The reason is that I have noticed that it's very easy to end up revealing too much too soon, and I think I have a tendency to rush ahead too quickly. That's a sure way to kill your plot, so avoid that Smile

I think it can be a good thing with secrecy. Take your time and don't reveal too much. If a plot is mysterious there's a better chance that others will find it interresting. Atleast that's a theory I have.

I've got an IM'd-in suggestion from Atreyu, who says he doesn't have time to write it up properly Smile

"Try to be more originaller".

or, in other words

"Avoid invasion plots"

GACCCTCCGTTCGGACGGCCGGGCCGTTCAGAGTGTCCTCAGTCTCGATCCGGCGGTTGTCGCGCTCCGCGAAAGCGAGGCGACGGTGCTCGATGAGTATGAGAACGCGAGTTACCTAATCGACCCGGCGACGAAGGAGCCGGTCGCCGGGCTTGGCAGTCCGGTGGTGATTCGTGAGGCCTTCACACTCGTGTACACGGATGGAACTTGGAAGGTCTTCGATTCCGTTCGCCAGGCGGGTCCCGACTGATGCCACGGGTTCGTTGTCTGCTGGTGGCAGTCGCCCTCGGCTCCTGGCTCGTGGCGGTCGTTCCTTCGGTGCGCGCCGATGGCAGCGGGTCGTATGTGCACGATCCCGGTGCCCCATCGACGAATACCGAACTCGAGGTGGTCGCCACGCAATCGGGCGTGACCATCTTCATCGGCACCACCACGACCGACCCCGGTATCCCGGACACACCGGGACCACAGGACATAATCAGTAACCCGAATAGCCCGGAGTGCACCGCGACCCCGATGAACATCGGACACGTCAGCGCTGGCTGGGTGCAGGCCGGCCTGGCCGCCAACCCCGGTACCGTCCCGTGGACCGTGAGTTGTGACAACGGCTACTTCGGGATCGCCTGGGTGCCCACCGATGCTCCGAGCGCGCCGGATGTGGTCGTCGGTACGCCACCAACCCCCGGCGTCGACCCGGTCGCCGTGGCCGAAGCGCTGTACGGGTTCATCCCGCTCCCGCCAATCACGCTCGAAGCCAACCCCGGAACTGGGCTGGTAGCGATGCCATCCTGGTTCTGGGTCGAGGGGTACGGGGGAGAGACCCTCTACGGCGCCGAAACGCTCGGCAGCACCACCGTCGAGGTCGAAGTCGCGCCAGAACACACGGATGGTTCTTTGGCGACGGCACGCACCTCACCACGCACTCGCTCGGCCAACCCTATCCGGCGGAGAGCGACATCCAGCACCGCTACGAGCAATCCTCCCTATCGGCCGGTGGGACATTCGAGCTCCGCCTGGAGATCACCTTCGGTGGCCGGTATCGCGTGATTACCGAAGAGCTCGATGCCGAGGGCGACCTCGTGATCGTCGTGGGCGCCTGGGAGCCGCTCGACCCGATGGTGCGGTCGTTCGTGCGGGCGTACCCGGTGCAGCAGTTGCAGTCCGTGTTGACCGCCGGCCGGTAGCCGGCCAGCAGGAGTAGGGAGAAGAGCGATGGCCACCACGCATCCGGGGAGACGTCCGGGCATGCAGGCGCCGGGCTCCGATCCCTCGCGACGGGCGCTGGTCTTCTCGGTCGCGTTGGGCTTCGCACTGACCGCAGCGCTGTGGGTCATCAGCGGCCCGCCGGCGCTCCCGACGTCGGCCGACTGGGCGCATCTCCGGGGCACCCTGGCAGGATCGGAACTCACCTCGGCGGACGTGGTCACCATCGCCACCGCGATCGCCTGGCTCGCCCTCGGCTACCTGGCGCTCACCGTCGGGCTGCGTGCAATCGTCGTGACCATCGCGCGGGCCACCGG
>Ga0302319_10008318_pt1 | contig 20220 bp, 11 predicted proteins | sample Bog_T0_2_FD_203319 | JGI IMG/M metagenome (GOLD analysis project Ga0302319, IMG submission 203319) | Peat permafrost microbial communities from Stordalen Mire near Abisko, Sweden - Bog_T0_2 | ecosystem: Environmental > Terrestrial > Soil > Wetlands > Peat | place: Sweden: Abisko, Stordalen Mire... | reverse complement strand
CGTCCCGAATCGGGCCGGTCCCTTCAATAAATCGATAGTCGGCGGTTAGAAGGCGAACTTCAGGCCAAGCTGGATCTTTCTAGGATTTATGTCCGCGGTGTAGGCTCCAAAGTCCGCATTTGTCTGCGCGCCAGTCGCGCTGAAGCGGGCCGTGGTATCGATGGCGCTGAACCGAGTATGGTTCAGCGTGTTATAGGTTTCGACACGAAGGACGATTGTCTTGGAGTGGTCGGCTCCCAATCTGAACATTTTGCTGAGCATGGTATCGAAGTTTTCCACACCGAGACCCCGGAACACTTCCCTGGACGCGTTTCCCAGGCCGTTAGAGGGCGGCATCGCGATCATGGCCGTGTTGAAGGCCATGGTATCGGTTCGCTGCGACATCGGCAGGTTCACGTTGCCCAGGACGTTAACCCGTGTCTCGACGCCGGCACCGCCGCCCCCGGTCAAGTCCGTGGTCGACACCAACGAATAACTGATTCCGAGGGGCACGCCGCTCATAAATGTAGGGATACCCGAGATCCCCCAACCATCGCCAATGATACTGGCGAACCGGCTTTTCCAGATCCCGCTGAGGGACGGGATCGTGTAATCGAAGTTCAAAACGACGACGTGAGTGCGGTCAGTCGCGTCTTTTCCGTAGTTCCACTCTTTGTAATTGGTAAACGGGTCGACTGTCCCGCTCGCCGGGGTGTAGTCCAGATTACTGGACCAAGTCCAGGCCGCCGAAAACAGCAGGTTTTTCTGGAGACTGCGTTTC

Invasion plots really don't work so well. They're difficult to run, and require too much involvement from everybody in a coordinated fashion in order to really work. Just the simple time-zone troubles make it really hard to do well, and not everybody is really all that keen on dealing with an invading army.

These plots tend to be tiresome, repetitive fighting with no real point. After all, The only incentive for fighting off an invasion is the threat of being destroyed, and the cold hard fact is that we are not about to agree to loose to your forces. Since the outcome is a foregone conclusion, participation is really not all that fun for the other players.

Look around at what we do: "freeform hack-n-slash" occupies rather little of our play. Making a plot that revolves around little else is going to be painful.

I can list lots of examples of unsatisfactory events, but I can't come up with a single "good" invasion plot.